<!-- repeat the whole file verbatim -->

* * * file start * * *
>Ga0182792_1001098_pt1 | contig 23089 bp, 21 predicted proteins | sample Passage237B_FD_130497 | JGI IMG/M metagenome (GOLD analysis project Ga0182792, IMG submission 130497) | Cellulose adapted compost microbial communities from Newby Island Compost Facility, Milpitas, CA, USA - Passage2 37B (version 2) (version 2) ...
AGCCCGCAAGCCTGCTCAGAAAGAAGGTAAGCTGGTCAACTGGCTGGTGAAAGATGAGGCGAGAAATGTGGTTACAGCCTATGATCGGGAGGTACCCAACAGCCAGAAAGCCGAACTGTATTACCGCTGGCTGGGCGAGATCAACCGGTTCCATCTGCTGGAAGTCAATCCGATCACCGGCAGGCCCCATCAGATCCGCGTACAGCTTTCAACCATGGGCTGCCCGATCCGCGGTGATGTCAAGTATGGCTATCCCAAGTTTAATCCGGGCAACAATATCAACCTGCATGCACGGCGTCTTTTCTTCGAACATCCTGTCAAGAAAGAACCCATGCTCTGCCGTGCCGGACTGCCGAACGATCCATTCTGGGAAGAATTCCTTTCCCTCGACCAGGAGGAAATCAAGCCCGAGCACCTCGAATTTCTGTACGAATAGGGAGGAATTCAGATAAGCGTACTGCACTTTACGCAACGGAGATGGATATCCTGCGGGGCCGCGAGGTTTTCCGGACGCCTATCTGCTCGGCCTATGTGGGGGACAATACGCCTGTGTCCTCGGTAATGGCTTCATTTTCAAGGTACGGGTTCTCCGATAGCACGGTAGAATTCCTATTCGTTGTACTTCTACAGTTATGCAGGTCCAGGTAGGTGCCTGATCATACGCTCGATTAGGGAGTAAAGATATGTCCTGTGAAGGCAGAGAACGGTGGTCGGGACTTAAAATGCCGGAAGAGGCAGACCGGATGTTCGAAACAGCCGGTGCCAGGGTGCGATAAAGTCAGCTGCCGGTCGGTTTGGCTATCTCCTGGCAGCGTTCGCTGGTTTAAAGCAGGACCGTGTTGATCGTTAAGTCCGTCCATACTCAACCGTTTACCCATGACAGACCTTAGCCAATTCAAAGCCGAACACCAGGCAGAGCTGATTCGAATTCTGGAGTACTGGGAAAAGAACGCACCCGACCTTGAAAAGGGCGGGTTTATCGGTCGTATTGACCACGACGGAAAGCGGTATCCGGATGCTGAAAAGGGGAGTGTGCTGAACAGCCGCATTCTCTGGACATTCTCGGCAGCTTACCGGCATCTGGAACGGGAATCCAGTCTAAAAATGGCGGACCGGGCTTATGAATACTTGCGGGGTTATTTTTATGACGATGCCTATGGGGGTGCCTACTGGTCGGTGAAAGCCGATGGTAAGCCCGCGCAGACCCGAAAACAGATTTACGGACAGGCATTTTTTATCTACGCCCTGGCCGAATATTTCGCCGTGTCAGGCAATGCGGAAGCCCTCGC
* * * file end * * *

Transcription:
>Ga0182792_1001098_pt1 | contig 23089 bp, 21 predicted proteins | sample Passage237B_FD_130497 | JGI IMG/M metagenome (GOLD analysis project Ga0182792, IMG submission 130497) | Cellulose adapted compost microbial communities from Newby Island Compost Facility, Milpitas, CA, USA - Passage2 37B (version 2) (version 2) ...
AGCCCGCAAGCCTGCTCAGAAAGAAGGTAAGCTGGTCAACTGGCTGGTGAAAGATGAGGCGAGAAATGTGGTTACAGCCTATGATCGGGAGGTACCCAACAGCCAGAAAGCCGAACTGTATTACCGCTGGCTGGGCGAGATCAACCGGTTCCATCTGCTGGAAGTCAATCCGATCACCGGCAGGCCCCATCAGATCCGCGTACAGCTTTCAACCATGGGCTGCCCGATCCGCGGTGATGTCAAGTATGGCTATCCCAAGTTTAATCCGGGCAACAATATCAACCTGCATGCACGGCGTCTTTTCTTCGAACATCCTGTCAAGAAAGAACCCATGCTCTGCCGTGCCGGACTGCCGAACGATCCATTCTGGGAAGAATTCCTTTCCCTCGACCAGGAGGAAATCAAGCCCGAGCACCTCGAATTTCTGTACGAATAGGGAGGAATTCAGATAAGCGTACTGCACTTTACGCAACGGAGATGGATATCCTGCGGGGCCGCGAGGTTTTCCGGACGCCTATCTGCTCGGCCTATGTGGGGGACAATACGCCTGTGTCCTCGGTAATGGCTTCATTTTCAAGGTACGGGTTCTCCGATAGCACGGTAGAATTCCTATTCGTTGTACTTCTACAGTTATGCAGGTCCAGGTAGGTGCCTGATCATACGCTCGATTAGGGAGTAAAGATATGTCCTGTGAAGGCAGAGAACGGTGGTCGGGACTTAAAATGCCGGAAGAGGCAGACCGGATGTTCGAAACAGCCGGTGCCAGGGTGCGATAAAGTCAGCTGCCGGTCGGTTTGGCTATCTCCTGGCAGCGTTCGCTGGTTTAAAGCAGGACCGTGTTGATCGTTAAGTCCGTCCATACTCAACCGTTTACCCATGACAGACCTTAGCCAATTCAAAGCCGAACACCAGGCAGAGCTGATTCGAATTCTGGAGTACTGGGAAAAGAACGCACCCGACCTTGAAAAGGGCGGGTTTATCGGTCGTATTGACCACGACGGAAAGCGGTATCCGGATGCTGAAAAGGGGAGTGTGCTGAACAGCCGCATTCTCTGGACATTCTCGGCAGCTTACCGGCATCTGGAACGGGAATCCAGTCTAAAAATGGCGGACCGGGCTTATGAATACTTGCGGGGTTATTTTTATGACGATGCCTATGGGGGTGCCTACTGGTCGGTGAAAGCCGATGGTAAGCCCGCGCAGACCCGAAAACAGATTTACGGACAGGCATTTTTTATCTACGCCCTGGCCGAATATTTCGCCGTGTCAGGCAATGCGGAAGCCCTCGC